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Algorithms Are Designed By Humans: Josh Hawley Calls Out Big Tech Amid Push For Section 230 Reform


Washigton DC. At a Senate Judiciary Committee hearing on Wednesday, Marxh 8 2023 Sen. Josh Hawley (R-MO) spoke about section 230.

Recently, the debate on the role of tech companies in promoting user-generated content has been brought to the forefront with two major cases: the Gonzalez case and the Twitter case. In both cases, victims’ families challenged the immunity that tech companies enjoy under Section 230 of the Communications Decency Act, claiming that these companies have moved beyond merely hosting user-generated content to affirmatively recommending and promoting it.

Professor Schnapper, who argued on behalf of the victims’ families in both cases, explained the significance of this distinction. The wording of Section 230 seeks to distinguish between conduct of a website itself and materials that were simply created by others. While the original intent was to protect websites from being held responsible for defamatory material, the current reality is far different. Social media companies make money by selling advertisements, and they have developed sophisticated algorithms to promote material and keep people online. As a result, they are not merely delivering plain brown envelopes but building, promoting, and profiting from the content.

The algorithms used by tech companies are designed by humans and regarded as proprietary information. They are the method by which the companies achieve their goal of trying to interest a viewer in a particular video or text. Algorithms are used in a variety of ways, including autoplay, thumbnails, and news feeds, and they are critical to the business model of these companies. Professor Schnapper argued that this makes a legal difference under Section 230, and that the immunity currently enjoyed by tech companies is a form of super immunity that should be re-examined.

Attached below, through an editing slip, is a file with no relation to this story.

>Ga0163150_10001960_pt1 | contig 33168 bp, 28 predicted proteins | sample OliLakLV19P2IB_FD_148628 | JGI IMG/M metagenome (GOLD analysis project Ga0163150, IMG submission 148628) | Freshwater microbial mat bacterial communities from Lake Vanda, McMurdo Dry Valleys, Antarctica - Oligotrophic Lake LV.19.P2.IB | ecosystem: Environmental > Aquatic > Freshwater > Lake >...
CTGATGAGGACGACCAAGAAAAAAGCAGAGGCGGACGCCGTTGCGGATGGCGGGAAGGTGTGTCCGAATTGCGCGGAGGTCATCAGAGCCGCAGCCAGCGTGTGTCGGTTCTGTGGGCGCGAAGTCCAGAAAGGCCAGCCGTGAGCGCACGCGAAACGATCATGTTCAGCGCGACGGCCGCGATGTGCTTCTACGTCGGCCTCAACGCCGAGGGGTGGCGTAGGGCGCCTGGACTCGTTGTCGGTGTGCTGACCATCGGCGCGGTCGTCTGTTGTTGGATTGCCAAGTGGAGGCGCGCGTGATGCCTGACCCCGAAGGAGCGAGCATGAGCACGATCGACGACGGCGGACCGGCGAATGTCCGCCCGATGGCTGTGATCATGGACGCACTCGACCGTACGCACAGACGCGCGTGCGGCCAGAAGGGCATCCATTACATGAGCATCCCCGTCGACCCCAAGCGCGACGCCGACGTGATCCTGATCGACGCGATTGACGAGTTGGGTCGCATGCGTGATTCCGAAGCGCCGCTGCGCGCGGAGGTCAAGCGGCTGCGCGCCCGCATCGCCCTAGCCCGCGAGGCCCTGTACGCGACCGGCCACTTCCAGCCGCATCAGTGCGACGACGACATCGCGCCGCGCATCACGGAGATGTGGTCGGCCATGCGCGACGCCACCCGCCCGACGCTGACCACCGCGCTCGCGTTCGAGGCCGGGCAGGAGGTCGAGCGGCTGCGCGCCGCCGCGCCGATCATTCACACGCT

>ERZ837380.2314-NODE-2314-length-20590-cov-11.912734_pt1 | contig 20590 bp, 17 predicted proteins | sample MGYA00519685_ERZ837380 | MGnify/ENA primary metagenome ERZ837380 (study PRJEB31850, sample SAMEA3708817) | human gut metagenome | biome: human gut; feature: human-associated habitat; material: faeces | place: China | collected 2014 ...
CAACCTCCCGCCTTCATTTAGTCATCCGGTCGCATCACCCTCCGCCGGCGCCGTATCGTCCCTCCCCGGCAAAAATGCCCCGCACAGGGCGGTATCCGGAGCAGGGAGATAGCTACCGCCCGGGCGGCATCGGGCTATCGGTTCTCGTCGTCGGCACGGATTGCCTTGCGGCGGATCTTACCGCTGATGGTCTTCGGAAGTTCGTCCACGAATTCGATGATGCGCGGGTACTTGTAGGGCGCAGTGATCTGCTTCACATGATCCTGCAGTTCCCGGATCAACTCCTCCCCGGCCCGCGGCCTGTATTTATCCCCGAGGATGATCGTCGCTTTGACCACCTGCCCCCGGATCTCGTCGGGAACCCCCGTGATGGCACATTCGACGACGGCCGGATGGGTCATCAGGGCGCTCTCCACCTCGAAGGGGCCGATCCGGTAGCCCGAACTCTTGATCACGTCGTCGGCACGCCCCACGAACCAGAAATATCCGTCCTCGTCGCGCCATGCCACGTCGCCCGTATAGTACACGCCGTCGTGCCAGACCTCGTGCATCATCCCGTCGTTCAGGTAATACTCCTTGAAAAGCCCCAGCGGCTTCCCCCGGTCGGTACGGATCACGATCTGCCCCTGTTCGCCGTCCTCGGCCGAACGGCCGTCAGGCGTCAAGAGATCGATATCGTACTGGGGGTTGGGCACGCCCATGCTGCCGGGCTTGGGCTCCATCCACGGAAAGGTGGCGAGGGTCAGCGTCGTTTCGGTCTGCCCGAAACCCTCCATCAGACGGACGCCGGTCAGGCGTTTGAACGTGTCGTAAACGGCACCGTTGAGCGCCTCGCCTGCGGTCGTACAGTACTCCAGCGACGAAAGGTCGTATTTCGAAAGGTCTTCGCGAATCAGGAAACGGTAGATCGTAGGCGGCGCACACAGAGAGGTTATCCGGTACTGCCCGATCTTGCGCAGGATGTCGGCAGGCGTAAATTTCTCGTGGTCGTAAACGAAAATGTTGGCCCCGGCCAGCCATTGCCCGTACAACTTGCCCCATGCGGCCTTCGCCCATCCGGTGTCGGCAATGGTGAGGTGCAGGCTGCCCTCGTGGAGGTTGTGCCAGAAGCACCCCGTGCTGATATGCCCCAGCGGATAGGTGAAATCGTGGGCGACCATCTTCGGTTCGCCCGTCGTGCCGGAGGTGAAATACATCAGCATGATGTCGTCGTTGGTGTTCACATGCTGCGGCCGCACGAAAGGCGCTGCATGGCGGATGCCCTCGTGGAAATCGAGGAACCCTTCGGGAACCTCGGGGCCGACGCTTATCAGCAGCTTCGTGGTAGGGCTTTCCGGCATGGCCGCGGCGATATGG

During the hearing, Senator Hawley asked Professor Schnapper what he thought would be the best way to address this problem from a policy and legislative perspective. While Professor Schnapper preferred not to frame a legislative proposal on the spot, he suggested that it would be appropriate for the committee to clarify the language of Section 230 to address the issue of affirmative recommendations.

The debate on Section 230 and the role of tech companies in promoting user-generated content is likely to continue as the courts deliberate on the Gonzalez and Twitter cases. While the original intent of Section 230 was to protect websites from liability for user-generated content, the current reality raises important questions about the responsibility of tech companies in promoting and profiting from that content. As technology continues to evolve, it is essential to re-examine the legal framework governing the relationship between tech companies and the content they promote.

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